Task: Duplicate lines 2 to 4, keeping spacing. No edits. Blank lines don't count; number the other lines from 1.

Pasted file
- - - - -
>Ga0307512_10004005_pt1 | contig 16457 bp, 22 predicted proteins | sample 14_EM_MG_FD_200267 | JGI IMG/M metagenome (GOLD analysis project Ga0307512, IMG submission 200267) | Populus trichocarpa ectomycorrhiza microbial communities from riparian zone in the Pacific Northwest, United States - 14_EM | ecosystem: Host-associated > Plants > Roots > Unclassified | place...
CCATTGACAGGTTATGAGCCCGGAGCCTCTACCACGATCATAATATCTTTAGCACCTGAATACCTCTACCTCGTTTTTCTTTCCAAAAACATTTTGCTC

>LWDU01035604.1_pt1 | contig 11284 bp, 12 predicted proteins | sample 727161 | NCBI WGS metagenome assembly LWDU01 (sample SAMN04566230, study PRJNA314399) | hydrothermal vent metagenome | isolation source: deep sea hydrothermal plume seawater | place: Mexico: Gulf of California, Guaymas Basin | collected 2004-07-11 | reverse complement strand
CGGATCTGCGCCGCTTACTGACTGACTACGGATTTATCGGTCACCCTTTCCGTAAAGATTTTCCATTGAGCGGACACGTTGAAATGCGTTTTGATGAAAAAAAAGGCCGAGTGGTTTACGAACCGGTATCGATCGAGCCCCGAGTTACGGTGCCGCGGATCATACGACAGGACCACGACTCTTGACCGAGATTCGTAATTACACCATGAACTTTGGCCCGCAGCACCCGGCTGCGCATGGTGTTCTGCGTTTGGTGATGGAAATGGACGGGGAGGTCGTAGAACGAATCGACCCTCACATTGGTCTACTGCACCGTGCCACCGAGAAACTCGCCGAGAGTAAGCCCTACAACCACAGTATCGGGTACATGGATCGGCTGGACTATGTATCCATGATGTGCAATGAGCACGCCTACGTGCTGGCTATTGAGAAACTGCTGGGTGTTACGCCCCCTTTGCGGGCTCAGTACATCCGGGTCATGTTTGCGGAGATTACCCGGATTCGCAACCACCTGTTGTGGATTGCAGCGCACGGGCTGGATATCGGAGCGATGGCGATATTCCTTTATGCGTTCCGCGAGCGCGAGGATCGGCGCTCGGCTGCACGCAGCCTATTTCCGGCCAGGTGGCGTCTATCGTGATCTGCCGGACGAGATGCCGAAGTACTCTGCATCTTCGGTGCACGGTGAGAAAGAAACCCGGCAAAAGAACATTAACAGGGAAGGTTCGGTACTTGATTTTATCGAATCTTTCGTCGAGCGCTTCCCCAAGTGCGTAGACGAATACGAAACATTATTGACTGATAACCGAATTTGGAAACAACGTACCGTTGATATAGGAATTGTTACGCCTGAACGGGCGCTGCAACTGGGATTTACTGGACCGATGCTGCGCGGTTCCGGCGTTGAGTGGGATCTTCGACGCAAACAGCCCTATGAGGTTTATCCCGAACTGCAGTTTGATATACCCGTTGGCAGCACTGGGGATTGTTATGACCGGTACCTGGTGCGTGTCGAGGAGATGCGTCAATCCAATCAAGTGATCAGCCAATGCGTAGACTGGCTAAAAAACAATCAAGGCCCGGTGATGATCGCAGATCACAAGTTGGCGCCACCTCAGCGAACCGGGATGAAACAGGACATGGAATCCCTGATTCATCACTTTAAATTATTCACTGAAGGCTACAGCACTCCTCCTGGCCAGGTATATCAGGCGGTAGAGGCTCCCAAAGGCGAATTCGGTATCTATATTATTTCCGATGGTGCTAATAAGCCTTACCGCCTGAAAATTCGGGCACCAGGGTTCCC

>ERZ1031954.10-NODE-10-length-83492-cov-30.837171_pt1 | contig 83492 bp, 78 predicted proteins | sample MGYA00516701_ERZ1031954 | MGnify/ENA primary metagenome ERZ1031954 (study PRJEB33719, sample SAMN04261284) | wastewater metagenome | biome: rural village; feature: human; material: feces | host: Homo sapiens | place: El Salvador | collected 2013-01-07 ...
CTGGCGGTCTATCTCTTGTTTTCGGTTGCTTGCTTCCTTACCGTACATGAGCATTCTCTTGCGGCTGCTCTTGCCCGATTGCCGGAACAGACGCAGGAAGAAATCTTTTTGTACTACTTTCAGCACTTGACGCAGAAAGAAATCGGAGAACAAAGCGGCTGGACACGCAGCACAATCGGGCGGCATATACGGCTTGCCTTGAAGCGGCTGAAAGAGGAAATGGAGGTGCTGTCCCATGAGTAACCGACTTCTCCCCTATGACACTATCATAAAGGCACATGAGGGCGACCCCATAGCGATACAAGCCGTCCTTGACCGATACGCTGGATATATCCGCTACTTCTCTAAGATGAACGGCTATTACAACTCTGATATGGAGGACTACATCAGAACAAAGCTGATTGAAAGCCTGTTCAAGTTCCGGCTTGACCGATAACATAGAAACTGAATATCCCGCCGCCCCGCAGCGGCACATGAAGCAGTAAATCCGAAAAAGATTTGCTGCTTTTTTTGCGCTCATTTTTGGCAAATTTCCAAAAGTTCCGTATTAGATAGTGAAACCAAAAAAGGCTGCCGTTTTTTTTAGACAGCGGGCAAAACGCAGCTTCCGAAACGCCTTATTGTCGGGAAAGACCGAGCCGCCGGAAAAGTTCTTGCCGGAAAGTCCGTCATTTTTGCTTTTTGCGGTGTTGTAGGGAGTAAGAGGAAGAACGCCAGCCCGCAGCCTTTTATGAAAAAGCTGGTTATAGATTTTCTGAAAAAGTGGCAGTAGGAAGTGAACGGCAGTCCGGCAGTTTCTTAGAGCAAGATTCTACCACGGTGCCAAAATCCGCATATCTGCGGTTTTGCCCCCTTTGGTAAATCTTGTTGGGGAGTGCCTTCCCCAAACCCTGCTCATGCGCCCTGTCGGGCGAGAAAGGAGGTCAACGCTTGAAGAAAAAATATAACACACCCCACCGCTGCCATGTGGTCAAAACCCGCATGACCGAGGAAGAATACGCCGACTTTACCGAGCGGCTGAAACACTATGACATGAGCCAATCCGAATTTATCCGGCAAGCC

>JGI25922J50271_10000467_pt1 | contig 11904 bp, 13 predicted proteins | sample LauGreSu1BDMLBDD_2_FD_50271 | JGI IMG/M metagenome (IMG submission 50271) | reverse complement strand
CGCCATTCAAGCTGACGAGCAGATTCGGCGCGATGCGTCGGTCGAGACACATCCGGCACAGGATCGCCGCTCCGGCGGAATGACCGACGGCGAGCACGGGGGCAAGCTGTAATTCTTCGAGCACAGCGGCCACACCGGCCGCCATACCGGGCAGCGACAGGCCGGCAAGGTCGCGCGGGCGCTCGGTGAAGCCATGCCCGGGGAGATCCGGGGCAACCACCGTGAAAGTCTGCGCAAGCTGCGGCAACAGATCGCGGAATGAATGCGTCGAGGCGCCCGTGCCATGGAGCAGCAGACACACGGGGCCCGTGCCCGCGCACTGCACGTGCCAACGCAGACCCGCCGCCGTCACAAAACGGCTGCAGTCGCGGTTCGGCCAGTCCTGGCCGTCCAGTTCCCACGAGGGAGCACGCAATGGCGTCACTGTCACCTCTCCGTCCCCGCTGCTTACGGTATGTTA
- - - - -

CCATTGACAGGTTATGAGCCCGGAGCCTCTACCACGATCATAATATCTTTAGCACCTGAATACCTCTACCTCGTTTTTCTTTCCAAAAACATTTTGCTC

>LWDU01035604.1_pt1 | contig 11284 bp, 12 predicted proteins | sample 727161 | NCBI WGS metagenome assembly LWDU01 (sample SAMN04566230, study PRJNA314399) | hydrothermal vent metagenome | isolation source: deep sea hydrothermal plume seawater | place: Mexico: Gulf of California, Guaymas Basin | collected 2004-07-11 | reverse complement strand
CGGATCTGCGCCGCTTACTGACTGACTACGGATTTATCGGTCACCCTTTCCGTAAAGATTTTCCATTGAGCGGACACGTTGAAATGCGTTTTGATGAAAAAAAAGGCCGAGTGGTTTACGAACCGGTATCGATCGAGCCCCGAGTTACGGTGCCGCGGATCATACGACAGGACCACGACTCTTGACCGAGATTCGTAATTACACCATGAACTTTGGCCCGCAGCACCCGGCTGCGCATGGTGTTCTGCGTTTGGTGATGGAAATGGACGGGGAGGTCGTAGAACGAATCGACCCTCACATTGGTCTACTGCACCGTGCCACCGAGAAACTCGCCGAGAGTAAGCCCTACAACCACAGTATCGGGTACATGGATCGGCTGGACTATGTATCCATGATGTGCAATGAGCACGCCTACGTGCTGGCTATTGAGAAACTGCTGGGTGTTACGCCCCCTTTGCGGGCTCAGTACATCCGGGTCATGTTTGCGGAGATTACCCGGATTCGCAACCACCTGTTGTGGATTGCAGCGCACGGGCTGGATATCGGAGCGATGGCGATATTCCTTTATGCGTTCCGCGAGCGCGAGGATCGGCGCTCGGCTGCACGCAGCCTATTTCCGGCCAGGTGGCGTCTATCGTGATCTGCCGGACGAGATGCCGAAGTACTCTGCATCTTCGGTGCACGGTGAGAAAGAAACCCGGCAAAAGAACATTAACAGGGAAGGTTCGGTACTTGATTTTATCGAATCTTTCGTCGAGCGCTTCCCCAAGTGCGTAGACGAATACGAAACATTATTGACTGATAACCGAATTTGGAAACAACGTACCGTTGATATAGGAATTGTTACGCCTGAACGGGCGCTGCAACTGGGATTTACTGGACCGATGCTGCGCGGTTCCGGCGTTGAGTGGGATCTTCGACGCAAACAGCCCTATGAGGTTTATCCCGAACTGCAGTTTGATATACCCGTTGGCAGCACTGGGGATTGTTATGACCGGTACCTGGTGCGTGTCGAGGAGATGCGTCAATCCAATCAAGTGATCAGCCAATGCGTAGACTGGCTAAAAAACAATCAAGGCCCGGTGATGATCGCAGATCACAAGTTGGCGCCACCTCAGCGAACCGGGATGAAACAGGACATGGAATCCCTGATTCATCACTTTAAATTATTCACTGAAGGCTACAGCACTCCTCCTGGCCAGGTATATCAGGCGGTAGAGGCTCCCAAAGGCGAATTCGGTATCTATATTATTTCCGATGGTGCTAATAAGCCTTACCGCCTGAAAATTCGGGCACCAGGGTTCCC